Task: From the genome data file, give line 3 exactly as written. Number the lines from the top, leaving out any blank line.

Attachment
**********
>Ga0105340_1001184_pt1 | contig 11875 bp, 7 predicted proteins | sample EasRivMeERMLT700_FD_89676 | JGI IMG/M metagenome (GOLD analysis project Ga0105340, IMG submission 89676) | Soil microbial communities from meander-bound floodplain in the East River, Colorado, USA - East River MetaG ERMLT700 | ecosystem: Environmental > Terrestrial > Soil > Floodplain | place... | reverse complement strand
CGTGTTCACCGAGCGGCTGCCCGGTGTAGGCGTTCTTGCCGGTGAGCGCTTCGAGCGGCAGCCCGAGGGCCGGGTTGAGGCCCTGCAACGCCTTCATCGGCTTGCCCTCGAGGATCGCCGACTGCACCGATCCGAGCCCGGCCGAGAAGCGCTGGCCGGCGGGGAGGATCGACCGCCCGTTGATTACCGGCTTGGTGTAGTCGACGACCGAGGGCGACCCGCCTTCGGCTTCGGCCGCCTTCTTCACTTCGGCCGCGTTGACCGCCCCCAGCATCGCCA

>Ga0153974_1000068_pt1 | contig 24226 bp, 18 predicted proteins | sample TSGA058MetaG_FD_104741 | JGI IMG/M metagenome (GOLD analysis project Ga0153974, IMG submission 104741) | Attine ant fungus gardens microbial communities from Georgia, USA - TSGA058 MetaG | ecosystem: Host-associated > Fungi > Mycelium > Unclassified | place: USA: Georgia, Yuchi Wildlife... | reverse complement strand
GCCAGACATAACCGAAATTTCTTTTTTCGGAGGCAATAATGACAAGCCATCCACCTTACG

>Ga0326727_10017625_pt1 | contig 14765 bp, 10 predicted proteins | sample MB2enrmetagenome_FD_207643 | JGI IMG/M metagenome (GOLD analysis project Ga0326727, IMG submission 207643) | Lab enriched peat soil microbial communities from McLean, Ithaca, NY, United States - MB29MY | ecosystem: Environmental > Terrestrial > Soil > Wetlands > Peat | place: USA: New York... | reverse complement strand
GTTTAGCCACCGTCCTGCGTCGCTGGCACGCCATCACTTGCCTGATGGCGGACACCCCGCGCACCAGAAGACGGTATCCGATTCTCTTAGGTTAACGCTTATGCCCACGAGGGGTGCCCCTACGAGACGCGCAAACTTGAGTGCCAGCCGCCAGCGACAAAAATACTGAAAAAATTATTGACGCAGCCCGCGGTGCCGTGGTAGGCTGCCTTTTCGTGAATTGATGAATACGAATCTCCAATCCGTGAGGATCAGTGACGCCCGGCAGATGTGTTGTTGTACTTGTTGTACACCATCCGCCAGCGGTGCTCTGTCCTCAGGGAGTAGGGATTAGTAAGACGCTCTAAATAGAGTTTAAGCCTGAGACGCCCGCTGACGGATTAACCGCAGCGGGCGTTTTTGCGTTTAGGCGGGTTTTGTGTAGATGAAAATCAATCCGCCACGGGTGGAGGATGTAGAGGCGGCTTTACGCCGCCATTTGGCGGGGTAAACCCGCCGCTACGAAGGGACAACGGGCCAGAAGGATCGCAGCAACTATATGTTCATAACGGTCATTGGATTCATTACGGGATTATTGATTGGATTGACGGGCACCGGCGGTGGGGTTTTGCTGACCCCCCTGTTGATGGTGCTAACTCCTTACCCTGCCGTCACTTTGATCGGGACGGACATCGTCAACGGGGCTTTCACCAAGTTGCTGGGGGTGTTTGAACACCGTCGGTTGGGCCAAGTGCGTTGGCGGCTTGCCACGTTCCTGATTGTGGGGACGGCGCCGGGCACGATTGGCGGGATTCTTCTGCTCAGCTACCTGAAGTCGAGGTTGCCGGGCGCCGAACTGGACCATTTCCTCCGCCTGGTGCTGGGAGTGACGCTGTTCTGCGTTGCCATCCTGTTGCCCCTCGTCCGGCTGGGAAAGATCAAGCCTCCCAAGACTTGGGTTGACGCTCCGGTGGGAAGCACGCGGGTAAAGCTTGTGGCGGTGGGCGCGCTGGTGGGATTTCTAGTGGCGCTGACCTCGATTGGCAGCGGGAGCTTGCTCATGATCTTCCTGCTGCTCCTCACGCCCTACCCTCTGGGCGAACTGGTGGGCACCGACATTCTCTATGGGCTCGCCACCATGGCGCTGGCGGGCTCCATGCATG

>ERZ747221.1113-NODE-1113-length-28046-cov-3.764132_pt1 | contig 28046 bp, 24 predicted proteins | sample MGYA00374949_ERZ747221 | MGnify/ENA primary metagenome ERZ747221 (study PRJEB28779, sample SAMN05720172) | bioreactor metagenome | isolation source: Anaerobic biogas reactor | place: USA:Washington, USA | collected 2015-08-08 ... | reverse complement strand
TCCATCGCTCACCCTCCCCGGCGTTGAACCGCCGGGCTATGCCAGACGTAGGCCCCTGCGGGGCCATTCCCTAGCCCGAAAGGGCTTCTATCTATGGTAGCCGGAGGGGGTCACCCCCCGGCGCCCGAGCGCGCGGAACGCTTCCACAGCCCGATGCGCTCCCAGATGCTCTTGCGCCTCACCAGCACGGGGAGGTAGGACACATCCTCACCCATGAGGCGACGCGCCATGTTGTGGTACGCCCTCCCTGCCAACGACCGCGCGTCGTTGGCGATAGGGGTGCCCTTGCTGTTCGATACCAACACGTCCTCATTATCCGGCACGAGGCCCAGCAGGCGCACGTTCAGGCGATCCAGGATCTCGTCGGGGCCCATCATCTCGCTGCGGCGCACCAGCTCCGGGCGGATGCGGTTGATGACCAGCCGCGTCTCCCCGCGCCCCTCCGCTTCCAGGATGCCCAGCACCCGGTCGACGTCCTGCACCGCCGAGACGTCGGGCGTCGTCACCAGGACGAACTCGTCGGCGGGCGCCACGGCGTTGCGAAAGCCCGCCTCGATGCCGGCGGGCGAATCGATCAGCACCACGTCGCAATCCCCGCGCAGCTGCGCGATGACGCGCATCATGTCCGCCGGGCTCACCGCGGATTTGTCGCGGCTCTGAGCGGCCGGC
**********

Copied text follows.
>Ga0153974_1000068_pt1 | contig 24226 bp, 18 predicted proteins | sample TSGA058MetaG_FD_104741 | JGI IMG/M metagenome (GOLD analysis project Ga0153974, IMG submission 104741) | Attine ant fungus gardens microbial communities from Georgia, USA - TSGA058 MetaG | ecosystem: Host-associated > Fungi > Mycelium > Unclassified | place: USA: Georgia, Yuchi Wildlife... | reverse complement strand